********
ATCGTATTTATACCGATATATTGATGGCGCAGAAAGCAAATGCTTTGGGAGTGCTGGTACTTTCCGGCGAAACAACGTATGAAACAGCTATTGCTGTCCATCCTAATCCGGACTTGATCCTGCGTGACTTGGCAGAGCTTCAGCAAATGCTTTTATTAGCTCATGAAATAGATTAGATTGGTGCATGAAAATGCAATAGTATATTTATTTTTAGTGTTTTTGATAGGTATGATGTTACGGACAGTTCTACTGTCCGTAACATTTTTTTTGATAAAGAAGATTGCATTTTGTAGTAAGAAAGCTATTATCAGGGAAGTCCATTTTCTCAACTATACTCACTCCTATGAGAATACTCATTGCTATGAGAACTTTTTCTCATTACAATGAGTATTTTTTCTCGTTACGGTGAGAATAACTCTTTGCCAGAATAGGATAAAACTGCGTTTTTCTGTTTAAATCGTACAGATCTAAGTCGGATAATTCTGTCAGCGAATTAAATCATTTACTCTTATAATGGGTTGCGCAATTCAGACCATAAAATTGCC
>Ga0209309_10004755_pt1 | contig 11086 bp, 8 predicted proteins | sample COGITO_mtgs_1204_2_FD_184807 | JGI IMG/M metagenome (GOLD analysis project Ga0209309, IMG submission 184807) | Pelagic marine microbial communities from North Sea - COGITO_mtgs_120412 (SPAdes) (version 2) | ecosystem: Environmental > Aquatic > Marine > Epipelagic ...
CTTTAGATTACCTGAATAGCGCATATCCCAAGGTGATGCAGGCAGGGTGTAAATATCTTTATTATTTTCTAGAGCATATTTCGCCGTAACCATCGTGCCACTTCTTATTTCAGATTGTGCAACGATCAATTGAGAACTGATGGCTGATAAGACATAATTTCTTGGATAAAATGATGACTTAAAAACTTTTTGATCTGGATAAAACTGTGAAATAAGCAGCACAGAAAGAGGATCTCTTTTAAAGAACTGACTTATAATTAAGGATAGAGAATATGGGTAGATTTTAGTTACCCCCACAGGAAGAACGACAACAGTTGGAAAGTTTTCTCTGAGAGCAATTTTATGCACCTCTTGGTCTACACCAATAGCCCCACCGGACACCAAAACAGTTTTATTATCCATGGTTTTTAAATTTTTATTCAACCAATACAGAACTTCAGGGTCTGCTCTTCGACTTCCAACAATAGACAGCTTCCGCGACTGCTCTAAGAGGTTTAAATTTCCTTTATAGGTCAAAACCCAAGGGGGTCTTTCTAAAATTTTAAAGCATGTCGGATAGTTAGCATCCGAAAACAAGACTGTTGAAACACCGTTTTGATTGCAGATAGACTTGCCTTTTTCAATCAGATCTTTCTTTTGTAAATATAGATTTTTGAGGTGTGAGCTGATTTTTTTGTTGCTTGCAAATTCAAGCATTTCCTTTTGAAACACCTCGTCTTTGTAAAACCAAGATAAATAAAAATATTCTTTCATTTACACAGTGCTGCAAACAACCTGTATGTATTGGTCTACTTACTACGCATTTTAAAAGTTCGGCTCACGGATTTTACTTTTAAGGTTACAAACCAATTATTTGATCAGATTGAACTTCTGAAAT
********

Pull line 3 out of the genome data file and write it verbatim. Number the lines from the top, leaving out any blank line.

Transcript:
CTTTAGATTACCTGAATAGCGCATATCCCAAGGTGATGCAGGCAGGGTGTAAATATCTTTATTATTTTCTAGAGCATATTTCGCCGTAACCATCGTGCCACTTCTTATTTCAGATTGTGCAACGATCAATTGAGAACTGATGGCTGATAAGACATAATTTCTTGGATAAAATGATGACTTAAAAACTTTTTGATCTGGATAAAACTGTGAAATAAGCAGCACAGAAAGAGGATCTCTTTTAAAGAACTGACTTATAATTAAGGATAGAGAATATGGGTAGATTTTAGTTACCCCCACAGGAAGAACGACAACAGTTGGAAAGTTTTCTCTGAGAGCAATTTTATGCACCTCTTGGTCTACACCAATAGCCCCACCGGACACCAAAACAGTTTTATTATCCATGGTTTTTAAATTTTTATTCAACCAATACAGAACTTCAGGGTCTGCTCTTCGACTTCCAACAATAGACAGCTTCCGCGACTGCTCTAAGAGGTTTAAATTTCCTTTATAGGTCAAAACCCAAGGGGGTCTTTCTAAAATTTTAAAGCATGTCGGATAGTTAGCATCCGAAAACAAGACTGTTGAAACACCGTTTTGATTGCAGATAGACTTGCCTTTTTCAATCAGATCTTTCTTTTGTAAATATAGATTTTTGAGGTGTGAGCTGATTTTTTTGTTGCTTGCAAATTCAAGCATTTCCTTTTGAAACACCTCGTCTTTGTAAAACCAAGATAAATAAAAATATTCTTTCATTTACACAGTGCTGCAAACAACCTGTATGTATTGGTCTACTTACTACGCATTTTAAAAGTTCGGCTCACGGATTTTACTTTTAAGGTTACAAACCAATTATTTGATCAGATTGAACTTCTGAAAT